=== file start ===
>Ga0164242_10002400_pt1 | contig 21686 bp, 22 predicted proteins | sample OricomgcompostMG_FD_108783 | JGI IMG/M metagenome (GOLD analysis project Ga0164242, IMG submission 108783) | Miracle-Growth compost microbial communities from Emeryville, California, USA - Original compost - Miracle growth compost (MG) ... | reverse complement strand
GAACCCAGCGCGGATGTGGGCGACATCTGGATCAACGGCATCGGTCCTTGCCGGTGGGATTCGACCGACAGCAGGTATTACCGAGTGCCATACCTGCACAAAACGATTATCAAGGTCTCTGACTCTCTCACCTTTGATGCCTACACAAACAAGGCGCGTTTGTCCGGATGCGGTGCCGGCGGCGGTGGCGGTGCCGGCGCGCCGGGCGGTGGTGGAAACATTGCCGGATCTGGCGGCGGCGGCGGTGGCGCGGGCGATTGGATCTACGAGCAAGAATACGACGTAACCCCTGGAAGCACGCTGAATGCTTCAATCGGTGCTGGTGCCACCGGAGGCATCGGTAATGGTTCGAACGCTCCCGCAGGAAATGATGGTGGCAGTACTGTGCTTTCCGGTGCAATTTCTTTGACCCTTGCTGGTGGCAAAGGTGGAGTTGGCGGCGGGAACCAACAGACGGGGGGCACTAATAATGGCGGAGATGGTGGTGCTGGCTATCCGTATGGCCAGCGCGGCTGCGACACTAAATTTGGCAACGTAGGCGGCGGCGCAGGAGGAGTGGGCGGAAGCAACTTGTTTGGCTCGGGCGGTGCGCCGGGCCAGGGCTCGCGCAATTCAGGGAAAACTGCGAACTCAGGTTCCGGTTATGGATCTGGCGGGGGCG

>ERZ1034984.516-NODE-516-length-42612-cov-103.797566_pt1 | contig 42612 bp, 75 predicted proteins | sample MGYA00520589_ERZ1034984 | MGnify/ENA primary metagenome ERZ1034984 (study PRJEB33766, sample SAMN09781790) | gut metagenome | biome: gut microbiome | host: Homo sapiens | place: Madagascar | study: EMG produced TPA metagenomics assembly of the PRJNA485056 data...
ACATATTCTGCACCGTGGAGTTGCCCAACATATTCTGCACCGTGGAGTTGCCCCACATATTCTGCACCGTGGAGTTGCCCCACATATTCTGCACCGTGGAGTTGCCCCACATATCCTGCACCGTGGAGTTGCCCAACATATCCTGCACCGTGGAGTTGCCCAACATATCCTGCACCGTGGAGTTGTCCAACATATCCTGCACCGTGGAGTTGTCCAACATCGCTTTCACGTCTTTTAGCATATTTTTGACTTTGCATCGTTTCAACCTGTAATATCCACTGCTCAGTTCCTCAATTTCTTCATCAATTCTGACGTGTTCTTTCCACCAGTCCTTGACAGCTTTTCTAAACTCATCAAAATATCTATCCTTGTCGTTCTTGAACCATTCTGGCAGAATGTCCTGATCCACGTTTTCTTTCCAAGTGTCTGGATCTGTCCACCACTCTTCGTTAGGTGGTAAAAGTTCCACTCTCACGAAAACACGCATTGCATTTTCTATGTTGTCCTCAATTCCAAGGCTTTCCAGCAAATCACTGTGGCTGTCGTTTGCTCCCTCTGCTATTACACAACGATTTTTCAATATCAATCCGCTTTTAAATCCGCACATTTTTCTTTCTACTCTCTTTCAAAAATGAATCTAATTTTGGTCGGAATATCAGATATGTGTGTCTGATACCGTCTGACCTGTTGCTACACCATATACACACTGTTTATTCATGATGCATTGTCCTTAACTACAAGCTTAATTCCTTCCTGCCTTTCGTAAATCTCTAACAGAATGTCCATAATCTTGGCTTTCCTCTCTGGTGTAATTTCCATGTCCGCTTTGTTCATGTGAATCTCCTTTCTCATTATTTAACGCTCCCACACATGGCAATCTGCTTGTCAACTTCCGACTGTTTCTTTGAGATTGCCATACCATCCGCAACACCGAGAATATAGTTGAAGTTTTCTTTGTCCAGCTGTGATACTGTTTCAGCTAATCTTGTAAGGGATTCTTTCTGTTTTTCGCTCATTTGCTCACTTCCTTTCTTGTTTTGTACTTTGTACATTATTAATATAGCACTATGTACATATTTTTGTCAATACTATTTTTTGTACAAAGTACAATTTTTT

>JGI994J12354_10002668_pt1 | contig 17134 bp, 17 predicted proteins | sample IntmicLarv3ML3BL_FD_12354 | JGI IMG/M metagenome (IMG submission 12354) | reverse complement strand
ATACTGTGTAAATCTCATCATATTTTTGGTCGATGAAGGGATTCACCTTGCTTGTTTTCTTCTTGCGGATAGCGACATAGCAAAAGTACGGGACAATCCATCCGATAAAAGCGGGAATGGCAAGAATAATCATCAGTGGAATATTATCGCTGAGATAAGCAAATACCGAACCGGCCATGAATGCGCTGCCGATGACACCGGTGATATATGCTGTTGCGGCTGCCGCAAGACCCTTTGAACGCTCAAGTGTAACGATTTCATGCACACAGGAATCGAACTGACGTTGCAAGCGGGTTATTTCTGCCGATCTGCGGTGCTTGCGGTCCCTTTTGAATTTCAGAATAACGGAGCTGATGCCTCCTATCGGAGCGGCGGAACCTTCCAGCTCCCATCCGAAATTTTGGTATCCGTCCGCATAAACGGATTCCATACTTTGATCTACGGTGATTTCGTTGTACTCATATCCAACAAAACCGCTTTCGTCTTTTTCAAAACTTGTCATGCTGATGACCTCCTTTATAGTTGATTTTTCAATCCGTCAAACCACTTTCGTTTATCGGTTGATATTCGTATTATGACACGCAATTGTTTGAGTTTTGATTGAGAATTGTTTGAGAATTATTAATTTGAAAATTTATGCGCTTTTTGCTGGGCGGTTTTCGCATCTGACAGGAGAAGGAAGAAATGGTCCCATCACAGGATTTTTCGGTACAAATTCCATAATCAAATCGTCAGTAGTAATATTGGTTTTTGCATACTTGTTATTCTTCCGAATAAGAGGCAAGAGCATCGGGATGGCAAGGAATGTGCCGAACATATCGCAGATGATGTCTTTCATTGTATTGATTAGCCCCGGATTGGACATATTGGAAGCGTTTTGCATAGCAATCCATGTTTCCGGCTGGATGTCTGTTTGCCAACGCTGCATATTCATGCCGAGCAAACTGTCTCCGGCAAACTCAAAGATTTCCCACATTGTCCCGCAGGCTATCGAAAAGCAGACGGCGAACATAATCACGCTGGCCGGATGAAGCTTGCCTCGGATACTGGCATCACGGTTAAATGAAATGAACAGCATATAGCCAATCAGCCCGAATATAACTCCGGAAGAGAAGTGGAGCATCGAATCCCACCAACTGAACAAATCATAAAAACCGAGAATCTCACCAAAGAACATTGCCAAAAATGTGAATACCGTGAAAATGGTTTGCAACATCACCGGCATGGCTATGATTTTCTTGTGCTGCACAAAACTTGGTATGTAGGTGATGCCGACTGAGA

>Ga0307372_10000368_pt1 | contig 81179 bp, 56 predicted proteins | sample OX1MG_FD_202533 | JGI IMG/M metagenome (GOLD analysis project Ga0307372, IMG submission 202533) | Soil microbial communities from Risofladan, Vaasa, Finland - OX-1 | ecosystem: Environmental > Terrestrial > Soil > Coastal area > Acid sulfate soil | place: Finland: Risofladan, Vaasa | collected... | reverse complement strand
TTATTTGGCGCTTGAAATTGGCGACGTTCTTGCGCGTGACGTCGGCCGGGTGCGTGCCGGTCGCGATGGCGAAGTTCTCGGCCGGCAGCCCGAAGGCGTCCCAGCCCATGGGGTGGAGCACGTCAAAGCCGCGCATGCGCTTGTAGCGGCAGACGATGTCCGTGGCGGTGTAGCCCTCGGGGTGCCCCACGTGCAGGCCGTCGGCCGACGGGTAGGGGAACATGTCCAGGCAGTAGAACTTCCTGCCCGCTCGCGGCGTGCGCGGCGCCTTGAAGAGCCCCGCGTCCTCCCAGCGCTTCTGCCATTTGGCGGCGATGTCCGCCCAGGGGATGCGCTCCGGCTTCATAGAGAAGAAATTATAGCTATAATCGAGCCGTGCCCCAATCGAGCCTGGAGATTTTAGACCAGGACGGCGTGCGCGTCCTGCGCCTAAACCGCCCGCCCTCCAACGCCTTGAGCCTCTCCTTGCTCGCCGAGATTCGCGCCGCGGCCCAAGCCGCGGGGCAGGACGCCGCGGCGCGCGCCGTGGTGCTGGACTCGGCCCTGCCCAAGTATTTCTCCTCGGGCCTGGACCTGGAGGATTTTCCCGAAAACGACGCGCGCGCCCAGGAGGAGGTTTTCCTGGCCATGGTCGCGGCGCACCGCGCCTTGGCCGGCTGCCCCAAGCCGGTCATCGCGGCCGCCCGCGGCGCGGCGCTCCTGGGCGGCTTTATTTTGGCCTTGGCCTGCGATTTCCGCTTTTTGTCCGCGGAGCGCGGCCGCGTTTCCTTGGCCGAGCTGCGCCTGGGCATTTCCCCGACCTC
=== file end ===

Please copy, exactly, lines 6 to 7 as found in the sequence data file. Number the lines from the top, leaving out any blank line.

ATACTGTGTAAATCTCATCATATTTTTGGTCGATGAAGGGATTCACCTTGCTTGTTTTCTTCTTGCGGATAGCGACATAGCAAAAGTACGGGACAATCCATCCGATAAAAGCGGGAATGGCAAGAATAATCATCAGTGGAATATTATCGCTGAGATAAGCAAATACCGAACCGGCCATGAATGCGCTGCCGATGACACCGGTGATATATGCTGTTGCGGCTGCCGCAAGACCCTTTGAACGCTCAAGTGTAACGATTTCATGCACACAGGAATCGAACTGACGTTGCAAGCGGGTTATTTCTGCCGATCTGCGGTGCTTGCGGTCCCTTTTGAATTTCAGAATAACGGAGCTGATGCCTCCTATCGGAGCGGCGGAACCTTCCAGCTCCCATCCGAAATTTTGGTATCCGTCCGCATAAACGGATTCCATACTTTGATCTACGGTGATTTCGTTGTACTCATATCCAACAAAACCGCTTTCGTCTTTTTCAAAACTTGTCATGCTGATGACCTCCTTTATAGTTGATTTTTCAATCCGTCAAACCACTTTCGTTTATCGGTTGATATTCGTATTATGACACGCAATTGTTTGAGTTTTGATTGAGAATTGTTTGAGAATTATTAATTTGAAAATTTATGCGCTTTTTGCTGGGCGGTTTTCGCATCTGACAGGAGAAGGAAGAAATGGTCCCATCACAGGATTTTTCGGTACAAATTCCATAATCAAATCGTCAGTAGTAATATTGGTTTTTGCATACTTGTTATTCTTCCGAATAAGAGGCAAGAGCATCGGGATGGCAAGGAATGTGCCGAACATATCGCAGATGATGTCTTTCATTGTATTGATTAGCCCCGGATTGGACATATTGGAAGCGTTTTGCATAGCAATCCATGTTTCCGGCTGGATGTCTGTTTGCCAACGCTGCATATTCATGCCGAGCAAACTGTCTCCGGCAAACTCAAAGATTTCCCACATTGTCCCGCAGGCTATCGAAAAGCAGACGGCGAACATAATCACGCTGGCCGGATGAAGCTTGCCTCGGATACTGGCATCACGGTTAAATGAAATGAACAGCATATAGCCAATCAGCCCGAATATAACTCCGGAAGAGAAGTGGAGCATCGAATCCCACCAACTGAACAAATCATAAAAACCGAGAATCTCACCAAAGAACATTGCCAAAAATGTGAATACCGTGAAAATGGTTTGCAACATCACCGGCATGGCTATGATTTTCTTGTGCTGCACAAAACTTGGTATGTAGGTGATGCCGACTGAGA

>Ga0307372_10000368_pt1 | contig 81179 bp, 56 predicted proteins | sample OX1MG_FD_202533 | JGI IMG/M metagenome (GOLD analysis project Ga0307372, IMG submission 202533) | Soil microbial communities from Risofladan, Vaasa, Finland - OX-1 | ecosystem: Environmental > Terrestrial > Soil > Coastal area > Acid sulfate soil | place: Finland: Risofladan, Vaasa | collected... | reverse complement strand